The proposal that would toughen the rules on corruption and transparency of the staff of the European Parliament also seeks to put the magnifying glass on former members, revolving doors and their activities.
The plan proposes to bar former members from using their status to "lobby" for "any issue" or "any country."
"Sanctions will be established, including the deprivation of privileges as a condition of compliance," says the working draft of the roadmap, which is still in the institution's kitchen.
A measure that makes a lot of sense when observing that one of the defendants in the case and pointed out by some as the peak of the pyramid of the alleged plot, Pier Antonio Panzeri, is a former MEP who now led an NGO.
The plan will be presented in mid-January, according to parliamentary sources.
However, Metsola has outlined a couple of measures in a speech following one of his meetings with European leaders in Brussels.
The president of the Eurocámara has announced that she will propose that all official contacts with non-EU countries be made through the indicated parliamentary committee or through the presidency, a formula that will tighten control.
"This would imply a thorough review of the European Parliament's delegation system and its efficiency in the current reality, as well as the current practice of geographical designations granted to vice-presidents," the proposal document says.
The roadmap also proposes that any resolution on foreign affairs that is proposed in plenary session with an urgent procedure be voted on before in the Parliament's Foreign Affairs Commission.
These resolutions that now want to narrow the focus may be a more interesting and easier target for those who seek to influence.
Metsola has vowed to lead a "strong reform process", although he has acknowledged that there will always be people "for whom it is worth taking the risk for a bag of money".
“It is essential that these people understand that they will be caught.
That there will be consequences.
That our services work and that they will face the full weight of the law”, added the president of the European Parliament.
With the focus on “parallel income”
This Thursday, the European Parliament, where all the groups look inward and out of the corner of their eyes for fear of new suspects coming out, has requested in a resolution mechanisms to guarantee the "full transparency" of the "parallel income of MEPs".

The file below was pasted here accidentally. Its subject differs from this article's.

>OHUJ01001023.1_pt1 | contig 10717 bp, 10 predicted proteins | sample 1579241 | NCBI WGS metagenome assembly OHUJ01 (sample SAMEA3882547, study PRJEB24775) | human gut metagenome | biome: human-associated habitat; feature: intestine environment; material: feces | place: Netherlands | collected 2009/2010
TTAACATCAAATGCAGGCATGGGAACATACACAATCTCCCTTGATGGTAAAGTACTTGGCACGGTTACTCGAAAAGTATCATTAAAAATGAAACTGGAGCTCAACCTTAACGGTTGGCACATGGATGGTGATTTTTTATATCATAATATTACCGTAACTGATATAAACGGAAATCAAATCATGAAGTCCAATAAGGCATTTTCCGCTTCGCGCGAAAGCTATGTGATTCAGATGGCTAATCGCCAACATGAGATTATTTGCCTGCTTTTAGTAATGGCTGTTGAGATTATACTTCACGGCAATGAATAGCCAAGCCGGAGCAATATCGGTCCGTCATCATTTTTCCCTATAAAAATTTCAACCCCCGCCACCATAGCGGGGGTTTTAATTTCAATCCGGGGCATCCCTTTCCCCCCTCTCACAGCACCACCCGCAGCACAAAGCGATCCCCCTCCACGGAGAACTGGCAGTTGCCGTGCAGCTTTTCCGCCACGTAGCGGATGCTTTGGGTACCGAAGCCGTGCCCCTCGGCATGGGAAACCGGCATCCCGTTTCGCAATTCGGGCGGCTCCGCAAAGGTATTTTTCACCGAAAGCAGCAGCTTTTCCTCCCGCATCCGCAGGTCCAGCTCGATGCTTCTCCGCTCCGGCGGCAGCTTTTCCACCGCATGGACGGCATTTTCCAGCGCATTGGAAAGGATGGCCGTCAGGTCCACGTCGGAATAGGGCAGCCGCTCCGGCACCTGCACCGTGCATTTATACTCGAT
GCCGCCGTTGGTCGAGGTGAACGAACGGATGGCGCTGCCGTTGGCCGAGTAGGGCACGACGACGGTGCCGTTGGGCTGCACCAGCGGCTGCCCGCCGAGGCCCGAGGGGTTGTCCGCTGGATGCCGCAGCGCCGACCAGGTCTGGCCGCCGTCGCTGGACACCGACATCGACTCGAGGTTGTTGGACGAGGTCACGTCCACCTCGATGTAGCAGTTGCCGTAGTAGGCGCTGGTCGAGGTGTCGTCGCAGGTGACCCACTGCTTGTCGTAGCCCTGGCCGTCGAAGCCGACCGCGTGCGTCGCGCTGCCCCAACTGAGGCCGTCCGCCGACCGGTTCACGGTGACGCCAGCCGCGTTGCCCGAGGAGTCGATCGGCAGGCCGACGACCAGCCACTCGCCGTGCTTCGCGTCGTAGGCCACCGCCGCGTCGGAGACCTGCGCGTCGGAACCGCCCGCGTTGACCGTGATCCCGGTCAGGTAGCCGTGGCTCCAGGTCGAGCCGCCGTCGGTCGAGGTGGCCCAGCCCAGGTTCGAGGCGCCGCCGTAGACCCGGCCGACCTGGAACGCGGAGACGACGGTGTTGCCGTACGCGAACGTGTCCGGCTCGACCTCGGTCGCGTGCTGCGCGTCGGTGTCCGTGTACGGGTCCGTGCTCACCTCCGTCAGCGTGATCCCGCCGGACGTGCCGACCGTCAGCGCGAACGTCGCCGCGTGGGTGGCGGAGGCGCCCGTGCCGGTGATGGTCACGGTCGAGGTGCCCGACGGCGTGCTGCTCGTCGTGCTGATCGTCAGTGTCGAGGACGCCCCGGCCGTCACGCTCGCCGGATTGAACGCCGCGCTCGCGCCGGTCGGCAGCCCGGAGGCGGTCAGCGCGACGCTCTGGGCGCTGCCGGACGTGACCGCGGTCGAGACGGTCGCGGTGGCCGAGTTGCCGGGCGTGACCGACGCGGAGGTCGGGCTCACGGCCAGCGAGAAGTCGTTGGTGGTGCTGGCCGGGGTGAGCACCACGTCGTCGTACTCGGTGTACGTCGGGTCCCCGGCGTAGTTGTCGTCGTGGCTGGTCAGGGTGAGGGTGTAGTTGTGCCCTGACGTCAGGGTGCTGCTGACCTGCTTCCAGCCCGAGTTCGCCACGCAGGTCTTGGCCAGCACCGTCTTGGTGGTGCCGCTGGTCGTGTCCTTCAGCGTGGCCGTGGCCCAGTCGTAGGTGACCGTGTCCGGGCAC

Although their proposals are very timid for now: they ask for the requirement that all parliamentarians present a declaration of assets at the end of their terms, in addition to the one they already have to deliver at the beginning.
These subsequent declarations would be far from being public: they would be delivered to Parliament confidentially and only the relevant authorities would have access to them and only in the case of "substantiated allegations" about a specific MEP, to check if the declared assets match with declared income.
This "will offer additional safeguards against corruption" and would make spending illegal income "substantially more complicated," says the text, which was approved almost unanimously (541 votes in favor, two against, and three abstentions).
Parliament has also called for a proposal at the European level to ban donations from non-EU countries to Members of Parliament and political parties throughout the EU and will demand of themselves the veto of "all external financing of the staff of Members and groups”.
The deputies, who have approved prohibiting all access to the Chamber to representatives of Qatari interests for the moment, also ask that one of the vice-presidencies be designated to fight corruption and foreign interference and the creation of an investigation committee on "inappropriate" actions of countries outside the club that seek to influence the Eurochamber.
They also request the creation of a commission to identify possible "defects" in the framework of the institution's regulation on transparency, integrity and corruption.